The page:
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Is it common to take into account attendance on a career ladder?

No. Many software companies give unlimited time off or 30 days off as a minimum. Typically official HR rules about time off aren't applied to productive tech team members. The manager isn't even tracking sick days because it doesn't matter. All that matters is delivering/solving problems.

We do not want to promote someone who has had many leave days because the contribution to the company has not been sufficient even though they might have grown their skills.

That sounds like measuring the wrong thing to me because a worker A. could bring in a lot of high paying clients which pay more per hour than worker B. Worker A. taking some time off isn't really costing the company as much as worker B. because worker A. already paid for his time off. Plus we know that repeat business is important. Worker A. has created an investment that will return similar amounts in the future even if he/she leaves the company. And if you say that these workers don't do sales, well they still are part of your PR/marketing in that the quality of their work matters and they're a huge part of why you get repeat business.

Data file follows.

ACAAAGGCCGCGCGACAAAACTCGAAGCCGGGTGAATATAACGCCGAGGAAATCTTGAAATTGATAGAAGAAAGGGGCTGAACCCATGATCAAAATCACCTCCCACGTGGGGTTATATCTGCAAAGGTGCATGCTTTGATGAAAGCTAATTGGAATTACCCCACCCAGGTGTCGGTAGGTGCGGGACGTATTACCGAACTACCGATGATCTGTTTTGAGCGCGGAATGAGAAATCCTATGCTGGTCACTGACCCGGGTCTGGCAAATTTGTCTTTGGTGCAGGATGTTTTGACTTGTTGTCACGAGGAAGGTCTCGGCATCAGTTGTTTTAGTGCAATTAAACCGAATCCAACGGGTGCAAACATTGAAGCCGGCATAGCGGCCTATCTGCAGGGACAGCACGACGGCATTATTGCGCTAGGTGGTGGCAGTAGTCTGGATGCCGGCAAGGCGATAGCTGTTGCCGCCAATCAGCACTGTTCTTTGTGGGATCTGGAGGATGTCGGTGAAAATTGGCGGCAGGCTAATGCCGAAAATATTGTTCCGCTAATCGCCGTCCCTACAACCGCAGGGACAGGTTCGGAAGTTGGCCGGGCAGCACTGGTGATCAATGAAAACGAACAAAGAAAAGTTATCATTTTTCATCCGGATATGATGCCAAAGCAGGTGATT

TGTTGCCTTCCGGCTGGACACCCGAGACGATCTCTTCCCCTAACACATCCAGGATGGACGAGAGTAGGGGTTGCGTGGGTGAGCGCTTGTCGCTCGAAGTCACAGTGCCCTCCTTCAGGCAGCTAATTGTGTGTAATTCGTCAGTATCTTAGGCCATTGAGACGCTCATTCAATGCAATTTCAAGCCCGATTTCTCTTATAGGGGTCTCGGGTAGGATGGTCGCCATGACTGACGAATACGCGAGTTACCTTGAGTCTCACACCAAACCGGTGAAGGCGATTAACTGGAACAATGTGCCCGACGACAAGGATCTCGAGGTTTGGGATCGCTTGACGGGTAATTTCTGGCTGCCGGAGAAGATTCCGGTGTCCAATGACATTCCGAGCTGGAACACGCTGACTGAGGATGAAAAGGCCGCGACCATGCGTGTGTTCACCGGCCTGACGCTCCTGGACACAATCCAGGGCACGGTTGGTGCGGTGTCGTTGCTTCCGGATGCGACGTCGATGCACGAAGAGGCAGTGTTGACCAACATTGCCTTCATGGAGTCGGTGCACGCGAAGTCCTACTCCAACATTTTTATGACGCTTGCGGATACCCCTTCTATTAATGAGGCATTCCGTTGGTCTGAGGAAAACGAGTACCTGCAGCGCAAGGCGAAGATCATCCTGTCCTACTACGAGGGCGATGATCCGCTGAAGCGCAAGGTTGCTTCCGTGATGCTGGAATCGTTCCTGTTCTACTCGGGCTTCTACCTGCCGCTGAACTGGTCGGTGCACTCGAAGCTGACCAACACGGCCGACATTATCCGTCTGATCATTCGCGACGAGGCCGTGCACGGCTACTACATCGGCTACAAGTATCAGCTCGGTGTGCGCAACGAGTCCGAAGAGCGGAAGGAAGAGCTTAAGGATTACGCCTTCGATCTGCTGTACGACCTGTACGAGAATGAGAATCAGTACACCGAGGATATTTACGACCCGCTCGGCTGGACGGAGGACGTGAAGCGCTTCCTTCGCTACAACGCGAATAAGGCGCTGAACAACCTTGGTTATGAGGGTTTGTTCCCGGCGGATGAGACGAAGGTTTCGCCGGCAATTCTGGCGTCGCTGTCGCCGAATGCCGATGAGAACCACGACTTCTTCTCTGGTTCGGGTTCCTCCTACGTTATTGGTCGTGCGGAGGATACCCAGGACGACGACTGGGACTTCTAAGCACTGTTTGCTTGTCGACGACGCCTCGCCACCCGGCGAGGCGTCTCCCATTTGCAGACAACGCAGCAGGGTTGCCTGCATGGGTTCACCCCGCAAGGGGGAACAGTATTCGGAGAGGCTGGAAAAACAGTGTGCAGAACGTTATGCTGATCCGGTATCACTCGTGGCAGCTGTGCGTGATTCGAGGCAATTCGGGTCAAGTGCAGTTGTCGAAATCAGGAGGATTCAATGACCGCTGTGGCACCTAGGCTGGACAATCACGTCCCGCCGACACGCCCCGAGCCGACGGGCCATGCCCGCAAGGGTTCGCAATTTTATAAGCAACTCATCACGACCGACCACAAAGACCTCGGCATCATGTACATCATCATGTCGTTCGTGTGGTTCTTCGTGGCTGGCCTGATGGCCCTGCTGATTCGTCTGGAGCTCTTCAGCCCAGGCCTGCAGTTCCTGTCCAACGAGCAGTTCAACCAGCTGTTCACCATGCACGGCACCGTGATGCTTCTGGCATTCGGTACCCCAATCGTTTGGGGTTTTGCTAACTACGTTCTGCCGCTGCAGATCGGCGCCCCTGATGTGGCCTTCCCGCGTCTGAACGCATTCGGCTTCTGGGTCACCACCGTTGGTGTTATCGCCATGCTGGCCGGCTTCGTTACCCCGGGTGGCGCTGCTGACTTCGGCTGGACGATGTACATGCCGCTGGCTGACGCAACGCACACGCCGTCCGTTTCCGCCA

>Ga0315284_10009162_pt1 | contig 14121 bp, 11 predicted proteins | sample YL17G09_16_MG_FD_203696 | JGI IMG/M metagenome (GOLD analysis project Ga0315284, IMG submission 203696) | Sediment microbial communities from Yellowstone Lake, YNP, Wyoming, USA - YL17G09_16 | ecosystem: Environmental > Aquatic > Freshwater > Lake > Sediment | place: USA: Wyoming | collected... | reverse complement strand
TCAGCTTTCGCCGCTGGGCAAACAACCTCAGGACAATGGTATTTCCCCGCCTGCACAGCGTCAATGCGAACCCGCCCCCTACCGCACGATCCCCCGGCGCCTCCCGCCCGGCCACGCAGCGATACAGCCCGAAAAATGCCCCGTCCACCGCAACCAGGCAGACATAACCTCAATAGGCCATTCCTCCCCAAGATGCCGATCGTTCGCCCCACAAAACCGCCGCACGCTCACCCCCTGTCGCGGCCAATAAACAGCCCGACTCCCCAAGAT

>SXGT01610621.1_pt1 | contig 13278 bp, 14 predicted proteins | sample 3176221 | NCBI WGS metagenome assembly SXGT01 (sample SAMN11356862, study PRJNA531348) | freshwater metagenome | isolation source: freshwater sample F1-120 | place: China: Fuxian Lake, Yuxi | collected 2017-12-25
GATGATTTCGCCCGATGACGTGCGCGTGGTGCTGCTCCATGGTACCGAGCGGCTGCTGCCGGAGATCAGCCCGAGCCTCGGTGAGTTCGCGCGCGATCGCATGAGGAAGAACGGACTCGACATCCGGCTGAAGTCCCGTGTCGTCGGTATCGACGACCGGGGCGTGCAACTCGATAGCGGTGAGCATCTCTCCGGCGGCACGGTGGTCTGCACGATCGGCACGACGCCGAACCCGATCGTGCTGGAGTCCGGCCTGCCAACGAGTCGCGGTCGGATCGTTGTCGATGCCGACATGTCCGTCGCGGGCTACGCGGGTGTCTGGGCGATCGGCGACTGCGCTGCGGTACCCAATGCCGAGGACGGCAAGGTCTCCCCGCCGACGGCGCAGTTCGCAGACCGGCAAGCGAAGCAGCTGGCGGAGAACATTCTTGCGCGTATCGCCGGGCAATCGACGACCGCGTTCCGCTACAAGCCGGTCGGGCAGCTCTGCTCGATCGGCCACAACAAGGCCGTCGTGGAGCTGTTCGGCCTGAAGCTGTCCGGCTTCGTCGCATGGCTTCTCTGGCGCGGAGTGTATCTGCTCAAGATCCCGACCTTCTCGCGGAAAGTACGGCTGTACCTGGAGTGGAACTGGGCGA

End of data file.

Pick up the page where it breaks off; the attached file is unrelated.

Performance matters. If worker A consistently does a great job it'd be unfair to penalizing them for the week off they took for a family vacation while the worker who consistently does the bare minimum gets rewarded for spending an extra week being average?

Or imagine this scenario -- which happens all the time -- the worker has a death in the family in another part of the country. That's like 3 days to 1 week time off. That could happen twice in a year. Even if that scenario only happens once in 20+ years it can still happen any random year.

Or pregnancy leave.

Are you seriously going to punish someone for having a "life changing event".

I'd have little interest in working for a place that is trying to be a sweatshop and doesn't even want me to go on vacation to say nothing of dealing with emergencies. It might fly for someone fresh out of university but experienced people will raise their eyebrows.

Maybe you should be estimating the total lifetime value of each customer brought in (or given excellent service) and consider that.

Try using carrots instead of sticks. I've worked places that gave huge bonuses for volunteers to work on important side projects & rush jobs. You could easily add 10% to your annual salary with a single job. Believe me, I didn't mind working half a day on a project like that WHILE on my vacation at a resort.